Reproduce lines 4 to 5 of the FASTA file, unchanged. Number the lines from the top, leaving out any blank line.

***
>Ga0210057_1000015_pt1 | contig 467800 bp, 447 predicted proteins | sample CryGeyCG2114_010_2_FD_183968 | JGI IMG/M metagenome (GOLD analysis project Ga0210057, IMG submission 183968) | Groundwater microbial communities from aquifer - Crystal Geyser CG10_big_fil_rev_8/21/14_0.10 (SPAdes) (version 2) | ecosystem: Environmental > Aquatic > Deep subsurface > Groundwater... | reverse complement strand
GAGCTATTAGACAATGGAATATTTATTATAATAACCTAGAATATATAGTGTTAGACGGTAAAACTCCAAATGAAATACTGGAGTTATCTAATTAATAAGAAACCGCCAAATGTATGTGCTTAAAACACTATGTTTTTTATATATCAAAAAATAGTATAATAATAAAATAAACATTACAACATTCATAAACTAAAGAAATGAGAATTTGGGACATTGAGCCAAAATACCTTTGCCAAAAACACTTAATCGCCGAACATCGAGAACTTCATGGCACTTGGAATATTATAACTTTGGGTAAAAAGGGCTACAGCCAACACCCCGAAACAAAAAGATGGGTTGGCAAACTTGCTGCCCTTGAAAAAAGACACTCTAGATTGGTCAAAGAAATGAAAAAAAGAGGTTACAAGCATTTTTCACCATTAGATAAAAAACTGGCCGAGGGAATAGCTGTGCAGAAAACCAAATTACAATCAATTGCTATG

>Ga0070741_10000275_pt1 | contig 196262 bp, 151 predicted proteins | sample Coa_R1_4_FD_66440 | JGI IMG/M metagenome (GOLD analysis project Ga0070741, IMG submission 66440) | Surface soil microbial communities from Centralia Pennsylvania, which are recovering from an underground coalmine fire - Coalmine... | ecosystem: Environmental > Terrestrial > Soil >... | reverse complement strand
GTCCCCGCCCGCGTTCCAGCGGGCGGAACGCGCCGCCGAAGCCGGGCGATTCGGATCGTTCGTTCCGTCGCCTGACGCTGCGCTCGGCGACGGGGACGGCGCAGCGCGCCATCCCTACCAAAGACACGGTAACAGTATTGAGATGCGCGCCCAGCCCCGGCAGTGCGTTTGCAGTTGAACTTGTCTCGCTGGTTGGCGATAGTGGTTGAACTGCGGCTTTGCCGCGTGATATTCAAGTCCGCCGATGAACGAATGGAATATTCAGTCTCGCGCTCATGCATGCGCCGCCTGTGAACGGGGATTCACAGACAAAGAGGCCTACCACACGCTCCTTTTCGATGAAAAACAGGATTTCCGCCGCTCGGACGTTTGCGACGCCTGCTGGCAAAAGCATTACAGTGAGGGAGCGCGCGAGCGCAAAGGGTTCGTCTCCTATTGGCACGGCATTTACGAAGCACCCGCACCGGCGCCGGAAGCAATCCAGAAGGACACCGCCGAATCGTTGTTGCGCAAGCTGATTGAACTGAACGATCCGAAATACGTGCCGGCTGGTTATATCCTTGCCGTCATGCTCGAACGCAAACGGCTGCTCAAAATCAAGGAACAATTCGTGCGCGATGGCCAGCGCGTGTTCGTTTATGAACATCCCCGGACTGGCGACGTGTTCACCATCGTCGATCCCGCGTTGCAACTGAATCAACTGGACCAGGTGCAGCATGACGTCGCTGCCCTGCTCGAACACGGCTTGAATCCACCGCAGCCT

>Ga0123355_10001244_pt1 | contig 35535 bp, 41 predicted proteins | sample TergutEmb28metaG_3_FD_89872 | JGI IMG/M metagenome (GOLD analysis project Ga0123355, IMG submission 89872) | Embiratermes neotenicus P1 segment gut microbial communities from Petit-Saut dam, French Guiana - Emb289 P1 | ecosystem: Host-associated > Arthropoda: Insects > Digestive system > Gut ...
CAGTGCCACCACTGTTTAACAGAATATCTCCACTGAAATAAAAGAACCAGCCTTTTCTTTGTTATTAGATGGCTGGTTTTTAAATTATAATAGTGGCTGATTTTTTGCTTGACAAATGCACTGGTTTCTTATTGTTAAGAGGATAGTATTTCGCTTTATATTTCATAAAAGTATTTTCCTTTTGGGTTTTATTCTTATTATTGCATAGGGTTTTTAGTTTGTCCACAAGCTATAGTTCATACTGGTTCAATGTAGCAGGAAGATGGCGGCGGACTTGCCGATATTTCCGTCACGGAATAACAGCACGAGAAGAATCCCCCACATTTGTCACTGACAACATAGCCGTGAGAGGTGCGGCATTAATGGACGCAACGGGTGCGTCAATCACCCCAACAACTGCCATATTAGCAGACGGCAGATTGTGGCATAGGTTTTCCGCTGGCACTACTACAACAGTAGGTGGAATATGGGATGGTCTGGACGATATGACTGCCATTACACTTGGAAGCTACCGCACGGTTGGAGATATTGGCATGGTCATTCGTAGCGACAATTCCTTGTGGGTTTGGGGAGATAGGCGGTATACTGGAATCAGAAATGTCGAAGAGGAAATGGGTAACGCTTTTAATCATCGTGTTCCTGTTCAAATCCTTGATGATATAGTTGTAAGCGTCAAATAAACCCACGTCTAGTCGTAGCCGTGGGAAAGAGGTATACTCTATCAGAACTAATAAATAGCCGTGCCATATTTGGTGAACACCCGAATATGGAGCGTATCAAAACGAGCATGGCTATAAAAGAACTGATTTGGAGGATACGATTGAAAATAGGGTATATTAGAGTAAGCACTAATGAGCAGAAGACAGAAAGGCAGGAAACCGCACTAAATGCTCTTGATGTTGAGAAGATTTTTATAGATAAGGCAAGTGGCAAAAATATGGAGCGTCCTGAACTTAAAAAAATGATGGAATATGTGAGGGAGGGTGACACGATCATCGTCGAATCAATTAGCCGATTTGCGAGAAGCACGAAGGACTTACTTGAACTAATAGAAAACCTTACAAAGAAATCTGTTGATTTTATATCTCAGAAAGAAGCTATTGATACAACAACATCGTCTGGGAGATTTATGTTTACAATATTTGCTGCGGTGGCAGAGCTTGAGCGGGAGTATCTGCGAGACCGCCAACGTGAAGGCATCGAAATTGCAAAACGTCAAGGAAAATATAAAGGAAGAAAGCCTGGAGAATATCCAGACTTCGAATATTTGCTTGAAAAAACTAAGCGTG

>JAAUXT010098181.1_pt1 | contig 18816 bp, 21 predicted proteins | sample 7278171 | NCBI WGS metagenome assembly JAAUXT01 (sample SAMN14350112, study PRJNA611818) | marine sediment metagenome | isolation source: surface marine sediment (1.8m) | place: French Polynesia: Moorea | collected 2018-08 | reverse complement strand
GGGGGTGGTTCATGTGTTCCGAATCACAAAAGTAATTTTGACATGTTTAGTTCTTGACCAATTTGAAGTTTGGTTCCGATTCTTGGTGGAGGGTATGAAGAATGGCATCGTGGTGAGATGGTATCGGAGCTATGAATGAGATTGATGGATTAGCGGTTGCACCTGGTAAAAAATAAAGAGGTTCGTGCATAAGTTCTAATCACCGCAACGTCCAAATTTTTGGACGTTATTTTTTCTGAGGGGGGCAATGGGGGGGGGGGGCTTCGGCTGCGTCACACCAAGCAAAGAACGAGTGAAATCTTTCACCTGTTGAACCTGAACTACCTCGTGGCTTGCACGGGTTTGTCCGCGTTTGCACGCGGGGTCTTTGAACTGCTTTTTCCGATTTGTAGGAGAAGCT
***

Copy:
GTCCCCGCCCGCGTTCCAGCGGGCGGAACGCGCCGCCGAAGCCGGGCGATTCGGATCGTTCGTTCCGTCGCCTGACGCTGCGCTCGGCGACGGGGACGGCGCAGCGCGCCATCCCTACCAAAGACACGGTAACAGTATTGAGATGCGCGCCCAGCCCCGGCAGTGCGTTTGCAGTTGAACTTGTCTCGCTGGTTGGCGATAGTGGTTGAACTGCGGCTTTGCCGCGTGATATTCAAGTCCGCCGATGAACGAATGGAATATTCAGTCTCGCGCTCATGCATGCGCCGCCTGTGAACGGGGATTCACAGACAAAGAGGCCTACCACACGCTCCTTTTCGATGAAAAACAGGATTTCCGCCGCTCGGACGTTTGCGACGCCTGCTGGCAAAAGCATTACAGTGAGGGAGCGCGCGAGCGCAAAGGGTTCGTCTCCTATTGGCACGGCATTTACGAAGCACCCGCACCGGCGCCGGAAGCAATCCAGAAGGACACCGCCGAATCGTTGTTGCGCAAGCTGATTGAACTGAACGATCCGAAATACGTGCCGGCTGGTTATATCCTTGCCGTCATGCTCGAACGCAAACGGCTGCTCAAAATCAAGGAACAATTCGTGCGCGATGGCCAGCGCGTGTTCGTTTATGAACATCCCCGGACTGGCGACGTGTTCACCATCGTCGATCCCGCGTTGCAACTGAATCAACTGGACCAGGTGCAGCATGACGTCGCTGCCCTGCTCGAACACGGCTTGAATCCACCGCAGCCT

>Ga0123355_10001244_pt1 | contig 35535 bp, 41 predicted proteins | sample TergutEmb28metaG_3_FD_89872 | JGI IMG/M metagenome (GOLD analysis project Ga0123355, IMG submission 89872) | Embiratermes neotenicus P1 segment gut microbial communities from Petit-Saut dam, French Guiana - Emb289 P1 | ecosystem: Host-associated > Arthropoda: Insects > Digestive system > Gut ...